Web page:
Great Performances: Oscars 2013


With the Oscars only a few weeks away, the nominees are gearing up to be preened to perfection on what could be the biggest night of their professional lives.

The TimeLightbox website posted an exclusive video of the nominees discussing their characters, the expectations of the Oscars and generally about the films which are up for gongs.

Check out the images below;


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Check out the video in the link below;

Great Performances: Oscars 2013

The Oscars are announced on February 24th 2013, be sure to find out who wins!

Naomi Jeffreys, Film Editor

Lincoln Review



Steven Spielberg directs Daniel Day Lewis and Sally Field in his 31st  film. In a film which is up for 12 nominations in the 83rd Oscars this year. This is all very well and good, but, for any film goer who isn’t up to scratch on his American History, this film may prove at little tough to watch.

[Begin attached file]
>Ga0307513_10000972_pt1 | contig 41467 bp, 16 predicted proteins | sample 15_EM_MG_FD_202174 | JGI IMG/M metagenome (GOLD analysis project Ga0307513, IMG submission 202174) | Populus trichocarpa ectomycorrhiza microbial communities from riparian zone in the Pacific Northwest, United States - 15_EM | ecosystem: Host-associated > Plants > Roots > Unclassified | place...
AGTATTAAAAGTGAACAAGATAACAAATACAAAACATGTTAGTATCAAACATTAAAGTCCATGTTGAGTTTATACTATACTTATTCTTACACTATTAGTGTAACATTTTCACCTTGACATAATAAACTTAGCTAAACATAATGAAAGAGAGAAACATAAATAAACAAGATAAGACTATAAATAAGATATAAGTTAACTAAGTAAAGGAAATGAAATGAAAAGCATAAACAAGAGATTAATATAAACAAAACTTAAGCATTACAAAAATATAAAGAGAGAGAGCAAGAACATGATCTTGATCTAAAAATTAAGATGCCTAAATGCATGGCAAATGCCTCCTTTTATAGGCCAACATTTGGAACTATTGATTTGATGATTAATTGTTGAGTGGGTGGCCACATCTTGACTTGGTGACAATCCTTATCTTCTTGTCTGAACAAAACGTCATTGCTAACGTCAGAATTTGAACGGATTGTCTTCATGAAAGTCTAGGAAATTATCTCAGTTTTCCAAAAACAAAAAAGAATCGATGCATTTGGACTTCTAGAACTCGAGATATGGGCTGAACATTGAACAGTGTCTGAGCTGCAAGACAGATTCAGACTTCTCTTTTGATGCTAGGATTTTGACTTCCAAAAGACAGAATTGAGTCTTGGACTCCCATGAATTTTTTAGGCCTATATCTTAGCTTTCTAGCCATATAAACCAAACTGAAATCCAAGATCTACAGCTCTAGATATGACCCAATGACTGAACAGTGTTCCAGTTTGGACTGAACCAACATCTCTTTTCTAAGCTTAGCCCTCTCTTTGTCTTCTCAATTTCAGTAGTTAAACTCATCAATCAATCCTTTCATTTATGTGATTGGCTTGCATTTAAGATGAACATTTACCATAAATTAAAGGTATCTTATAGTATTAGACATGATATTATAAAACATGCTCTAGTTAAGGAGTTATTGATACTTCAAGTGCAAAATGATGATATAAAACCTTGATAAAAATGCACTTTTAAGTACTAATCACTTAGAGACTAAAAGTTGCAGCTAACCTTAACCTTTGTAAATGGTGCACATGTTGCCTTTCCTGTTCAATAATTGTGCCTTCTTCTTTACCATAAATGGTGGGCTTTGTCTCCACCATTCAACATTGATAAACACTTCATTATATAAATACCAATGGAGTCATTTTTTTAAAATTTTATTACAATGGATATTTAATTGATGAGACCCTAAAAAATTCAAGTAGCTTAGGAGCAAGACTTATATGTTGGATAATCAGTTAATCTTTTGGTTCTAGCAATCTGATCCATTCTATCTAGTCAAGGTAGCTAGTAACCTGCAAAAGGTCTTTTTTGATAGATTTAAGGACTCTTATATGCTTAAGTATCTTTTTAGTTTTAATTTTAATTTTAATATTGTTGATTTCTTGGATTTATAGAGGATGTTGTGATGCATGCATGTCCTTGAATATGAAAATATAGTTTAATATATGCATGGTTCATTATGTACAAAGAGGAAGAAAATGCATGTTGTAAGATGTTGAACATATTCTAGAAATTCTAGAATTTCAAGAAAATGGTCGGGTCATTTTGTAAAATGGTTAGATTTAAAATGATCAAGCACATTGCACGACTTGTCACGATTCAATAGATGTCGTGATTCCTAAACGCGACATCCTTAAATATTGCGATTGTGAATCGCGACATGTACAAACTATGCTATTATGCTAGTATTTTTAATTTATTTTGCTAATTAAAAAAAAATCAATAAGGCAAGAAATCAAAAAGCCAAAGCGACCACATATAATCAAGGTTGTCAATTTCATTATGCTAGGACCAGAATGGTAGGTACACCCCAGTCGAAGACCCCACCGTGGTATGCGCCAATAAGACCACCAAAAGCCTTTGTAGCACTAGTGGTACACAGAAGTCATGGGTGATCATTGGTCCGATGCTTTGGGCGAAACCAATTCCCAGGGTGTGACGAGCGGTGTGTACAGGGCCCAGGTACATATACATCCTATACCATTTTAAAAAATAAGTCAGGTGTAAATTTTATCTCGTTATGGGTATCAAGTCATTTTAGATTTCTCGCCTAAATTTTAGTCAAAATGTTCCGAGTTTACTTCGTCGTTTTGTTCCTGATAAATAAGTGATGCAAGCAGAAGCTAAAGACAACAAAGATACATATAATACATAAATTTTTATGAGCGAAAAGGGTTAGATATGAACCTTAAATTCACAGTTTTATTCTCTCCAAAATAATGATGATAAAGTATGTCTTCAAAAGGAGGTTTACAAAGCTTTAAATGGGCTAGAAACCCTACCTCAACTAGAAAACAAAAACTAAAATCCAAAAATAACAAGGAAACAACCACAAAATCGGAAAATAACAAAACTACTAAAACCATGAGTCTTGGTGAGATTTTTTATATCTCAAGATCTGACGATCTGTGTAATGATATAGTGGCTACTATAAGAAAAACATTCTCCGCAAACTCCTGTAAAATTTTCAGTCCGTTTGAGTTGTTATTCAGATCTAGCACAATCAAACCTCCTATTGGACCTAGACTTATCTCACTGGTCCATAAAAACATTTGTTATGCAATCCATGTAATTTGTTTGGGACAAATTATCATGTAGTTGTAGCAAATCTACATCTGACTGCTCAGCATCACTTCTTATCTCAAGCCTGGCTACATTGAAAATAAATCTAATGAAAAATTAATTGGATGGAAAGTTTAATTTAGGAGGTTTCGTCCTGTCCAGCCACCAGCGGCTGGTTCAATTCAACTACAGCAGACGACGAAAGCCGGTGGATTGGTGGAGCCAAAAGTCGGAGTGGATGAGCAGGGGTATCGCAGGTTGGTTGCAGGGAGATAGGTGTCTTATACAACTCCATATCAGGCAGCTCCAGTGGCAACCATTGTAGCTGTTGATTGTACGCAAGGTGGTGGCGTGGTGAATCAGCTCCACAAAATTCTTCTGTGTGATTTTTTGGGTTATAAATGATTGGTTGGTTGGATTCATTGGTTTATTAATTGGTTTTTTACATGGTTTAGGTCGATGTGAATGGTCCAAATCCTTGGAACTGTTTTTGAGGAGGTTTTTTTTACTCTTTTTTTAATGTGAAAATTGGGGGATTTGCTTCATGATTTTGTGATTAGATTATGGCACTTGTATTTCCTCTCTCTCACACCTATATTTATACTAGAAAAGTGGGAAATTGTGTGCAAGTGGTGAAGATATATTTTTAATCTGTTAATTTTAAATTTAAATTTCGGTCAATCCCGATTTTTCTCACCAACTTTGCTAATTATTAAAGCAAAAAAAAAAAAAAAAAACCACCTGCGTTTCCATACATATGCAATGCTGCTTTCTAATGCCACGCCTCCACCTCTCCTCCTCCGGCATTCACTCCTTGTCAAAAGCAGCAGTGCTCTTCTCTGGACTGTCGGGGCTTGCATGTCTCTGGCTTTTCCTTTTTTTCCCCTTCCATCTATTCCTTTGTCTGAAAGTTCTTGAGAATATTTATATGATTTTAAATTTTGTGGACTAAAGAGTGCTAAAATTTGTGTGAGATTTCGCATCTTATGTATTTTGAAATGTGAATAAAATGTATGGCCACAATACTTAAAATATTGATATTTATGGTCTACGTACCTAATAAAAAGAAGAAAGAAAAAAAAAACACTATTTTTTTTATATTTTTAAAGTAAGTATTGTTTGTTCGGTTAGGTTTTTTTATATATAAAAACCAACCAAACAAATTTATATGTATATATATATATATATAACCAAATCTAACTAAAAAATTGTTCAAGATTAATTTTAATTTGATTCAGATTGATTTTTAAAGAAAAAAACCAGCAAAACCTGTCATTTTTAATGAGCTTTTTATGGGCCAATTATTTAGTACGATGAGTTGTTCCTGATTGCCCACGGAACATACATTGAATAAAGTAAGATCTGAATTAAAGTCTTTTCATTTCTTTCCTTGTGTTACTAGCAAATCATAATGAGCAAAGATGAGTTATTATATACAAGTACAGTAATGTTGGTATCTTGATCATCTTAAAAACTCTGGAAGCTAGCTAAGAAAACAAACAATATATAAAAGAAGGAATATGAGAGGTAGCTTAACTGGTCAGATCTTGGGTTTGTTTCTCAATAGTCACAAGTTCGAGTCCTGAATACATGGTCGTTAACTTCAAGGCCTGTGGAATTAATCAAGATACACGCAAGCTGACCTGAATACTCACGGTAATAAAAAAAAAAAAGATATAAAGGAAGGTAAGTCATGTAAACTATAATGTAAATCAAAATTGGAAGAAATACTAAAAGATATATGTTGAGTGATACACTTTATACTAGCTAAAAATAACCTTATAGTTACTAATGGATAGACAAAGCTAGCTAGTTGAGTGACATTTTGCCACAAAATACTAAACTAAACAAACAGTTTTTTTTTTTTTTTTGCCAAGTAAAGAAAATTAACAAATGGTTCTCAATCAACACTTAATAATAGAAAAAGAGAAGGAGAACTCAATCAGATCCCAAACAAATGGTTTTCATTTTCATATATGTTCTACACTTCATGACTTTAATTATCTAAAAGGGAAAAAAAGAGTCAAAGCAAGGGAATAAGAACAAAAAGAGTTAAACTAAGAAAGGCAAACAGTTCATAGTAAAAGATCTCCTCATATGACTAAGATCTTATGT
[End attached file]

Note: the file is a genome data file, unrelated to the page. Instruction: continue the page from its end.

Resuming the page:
At a running time of 150 minutes and with a difficult subject matter, Spielberg’s magic somehow hasn’t worked on this film.

Despite an all star cast which include Daniel Day Lewis, Sally Field, Joseph-Gordon Levitt and Tommy Lee Jones. Despite a budget of $65,000,000. And despite a good soundtrack by John Williams. Something doesn’t quite work, the pacing seems a little off, the storyline feels confused. Spielberg knows what he wants to get across to the audience. but he somehow can’t translate it to his audience.


However, hats off to Daniel Day Lewis as Abraham Lincoln, there is a quiet confidence to his performance. He isn’t a caricature of the now historical figure of Lincoln who passed the 13th Amendment Act which abolished slavery in America. Daniel Day Lewis is simultaneously a father and a leader of America.

Whilst Sally Field is quietly brilliant as First Lady Mary Todd Lincoln. With a convincing accent, a little weight, and a period dress, Field is transported in to a historical figure. Her rapport with Day Lewis is commendable and their relationship believable.

L-000603RPerhaps this film is more suited towards an American audience, who have a real sense of history, and an emotional centre. Perhaps a British audience needs to be wise to the remarkable history of this bio-pic.

Naomi Jeffreys, Film Editor